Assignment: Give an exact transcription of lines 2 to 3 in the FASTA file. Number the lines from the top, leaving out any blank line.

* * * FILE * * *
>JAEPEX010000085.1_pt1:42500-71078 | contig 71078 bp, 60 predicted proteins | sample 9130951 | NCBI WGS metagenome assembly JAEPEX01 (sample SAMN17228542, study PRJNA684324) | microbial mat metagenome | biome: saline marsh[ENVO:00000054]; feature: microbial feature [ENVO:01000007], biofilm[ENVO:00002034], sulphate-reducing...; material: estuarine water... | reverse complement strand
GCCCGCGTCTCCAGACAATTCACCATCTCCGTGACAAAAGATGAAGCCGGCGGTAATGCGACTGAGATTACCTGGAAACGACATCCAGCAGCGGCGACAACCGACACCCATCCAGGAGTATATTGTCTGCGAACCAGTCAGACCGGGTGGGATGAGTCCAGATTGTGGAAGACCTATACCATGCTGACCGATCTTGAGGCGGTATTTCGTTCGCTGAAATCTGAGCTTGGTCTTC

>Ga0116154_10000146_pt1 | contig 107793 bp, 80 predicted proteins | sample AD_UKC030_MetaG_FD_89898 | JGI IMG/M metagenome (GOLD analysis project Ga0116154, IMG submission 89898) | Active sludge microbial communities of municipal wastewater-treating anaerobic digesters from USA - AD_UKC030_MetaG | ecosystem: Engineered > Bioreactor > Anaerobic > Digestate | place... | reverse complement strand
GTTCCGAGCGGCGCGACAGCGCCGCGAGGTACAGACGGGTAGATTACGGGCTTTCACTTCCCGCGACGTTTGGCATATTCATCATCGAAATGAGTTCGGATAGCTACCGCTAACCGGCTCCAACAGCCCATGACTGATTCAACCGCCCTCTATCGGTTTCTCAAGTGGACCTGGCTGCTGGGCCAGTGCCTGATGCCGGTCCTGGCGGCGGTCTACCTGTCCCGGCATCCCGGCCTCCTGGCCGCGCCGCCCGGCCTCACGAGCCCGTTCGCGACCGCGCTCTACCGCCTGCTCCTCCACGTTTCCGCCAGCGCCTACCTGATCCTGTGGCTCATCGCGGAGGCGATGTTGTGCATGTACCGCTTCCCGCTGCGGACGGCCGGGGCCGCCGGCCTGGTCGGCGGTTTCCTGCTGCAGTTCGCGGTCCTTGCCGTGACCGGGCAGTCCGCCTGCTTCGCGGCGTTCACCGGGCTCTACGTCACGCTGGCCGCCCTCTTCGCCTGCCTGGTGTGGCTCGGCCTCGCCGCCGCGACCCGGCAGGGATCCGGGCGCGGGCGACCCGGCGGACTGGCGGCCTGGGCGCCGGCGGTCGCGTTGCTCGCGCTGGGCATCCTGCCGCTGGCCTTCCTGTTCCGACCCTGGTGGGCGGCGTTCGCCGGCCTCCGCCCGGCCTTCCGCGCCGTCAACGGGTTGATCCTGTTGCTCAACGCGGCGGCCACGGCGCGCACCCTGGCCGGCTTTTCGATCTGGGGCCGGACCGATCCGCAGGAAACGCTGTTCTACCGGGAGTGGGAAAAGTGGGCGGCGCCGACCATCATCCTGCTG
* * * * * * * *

GCCCGCGTCTCCAGACAATTCACCATCTCCGTGACAAAAGATGAAGCCGGCGGTAATGCGACTGAGATTACCTGGAAACGACATCCAGCAGCGGCGACAACCGACACCCATCCAGGAGTATATTGTCTGCGAACCAGTCAGACCGGGTGGGATGAGTCCAGATTGTGGAAGACCTATACCATGCTGACCGATCTTGAGGCGGTATTTCGTTCGCTGAAATCTGAGCTTGGTCTTC

>Ga0116154_10000146_pt1 | contig 107793 bp, 80 predicted proteins | sample AD_UKC030_MetaG_FD_89898 | JGI IMG/M metagenome (GOLD analysis project Ga0116154, IMG submission 89898) | Active sludge microbial communities of municipal wastewater-treating anaerobic digesters from USA - AD_UKC030_MetaG | ecosystem: Engineered > Bioreactor > Anaerobic > Digestate | place... | reverse complement strand